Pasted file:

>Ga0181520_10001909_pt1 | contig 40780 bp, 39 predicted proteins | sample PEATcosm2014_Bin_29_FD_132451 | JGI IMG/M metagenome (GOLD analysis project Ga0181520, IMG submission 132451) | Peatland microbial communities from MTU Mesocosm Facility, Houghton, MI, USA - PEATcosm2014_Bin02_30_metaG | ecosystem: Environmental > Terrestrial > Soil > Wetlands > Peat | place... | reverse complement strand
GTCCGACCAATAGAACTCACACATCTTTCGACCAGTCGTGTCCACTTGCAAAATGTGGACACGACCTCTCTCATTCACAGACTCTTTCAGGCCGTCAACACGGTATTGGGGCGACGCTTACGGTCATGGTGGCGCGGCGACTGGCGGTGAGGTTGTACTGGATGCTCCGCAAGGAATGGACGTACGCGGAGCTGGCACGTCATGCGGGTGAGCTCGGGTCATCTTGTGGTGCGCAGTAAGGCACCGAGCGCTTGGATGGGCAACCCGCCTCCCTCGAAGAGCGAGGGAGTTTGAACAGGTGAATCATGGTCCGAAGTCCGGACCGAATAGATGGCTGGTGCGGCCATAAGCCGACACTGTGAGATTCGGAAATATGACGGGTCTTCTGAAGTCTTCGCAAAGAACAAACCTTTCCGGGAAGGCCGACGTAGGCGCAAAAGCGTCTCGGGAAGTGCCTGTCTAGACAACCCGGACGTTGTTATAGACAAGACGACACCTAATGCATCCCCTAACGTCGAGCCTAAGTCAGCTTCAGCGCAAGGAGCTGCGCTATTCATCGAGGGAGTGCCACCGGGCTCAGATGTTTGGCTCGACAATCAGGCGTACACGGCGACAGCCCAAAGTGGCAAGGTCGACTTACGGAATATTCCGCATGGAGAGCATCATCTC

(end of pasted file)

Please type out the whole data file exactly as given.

>Ga0181520_10001909_pt1 | contig 40780 bp, 39 predicted proteins | sample PEATcosm2014_Bin_29_FD_132451 | JGI IMG/M metagenome (GOLD analysis project Ga0181520, IMG submission 132451) | Peatland microbial communities from MTU Mesocosm Facility, Houghton, MI, USA - PEATcosm2014_Bin02_30_metaG | ecosystem: Environmental > Terrestrial > Soil > Wetlands > Peat | place... | reverse complement strand
GTCCGACCAATAGAACTCACACATCTTTCGACCAGTCGTGTCCACTTGCAAAATGTGGACACGACCTCTCTCATTCACAGACTCTTTCAGGCCGTCAACACGGTATTGGGGCGACGCTTACGGTCATGGTGGCGCGGCGACTGGCGGTGAGGTTGTACTGGATGCTCCGCAAGGAATGGACGTACGCGGAGCTGGCACGTCATGCGGGTGAGCTCGGGTCATCTTGTGGTGCGCAGTAAGGCACCGAGCGCTTGGATGGGCAACCCGCCTCCCTCGAAGAGCGAGGGAGTTTGAACAGGTGAATCATGGTCCGAAGTCCGGACCGAATAGATGGCTGGTGCGGCCATAAGCCGACACTGTGAGATTCGGAAATATGACGGGTCTTCTGAAGTCTTCGCAAAGAACAAACCTTTCCGGGAAGGCCGACGTAGGCGCAAAAGCGTCTCGGGAAGTGCCTGTCTAGACAACCCGGACGTTGTTATAGACAAGACGACACCTAATGCATCCCCTAACGTCGAGCCTAAGTCAGCTTCAGCGCAAGGAGCTGCGCTATTCATCGAGGGAGTGCCACCGGGCTCAGATGTTTGGCTCGACAATCAGGCGTACACGGCGACAGCCCAAAGTGGCAAGGTCGACTTACGGAATATTCCGCATGGAGAGCATCATCTC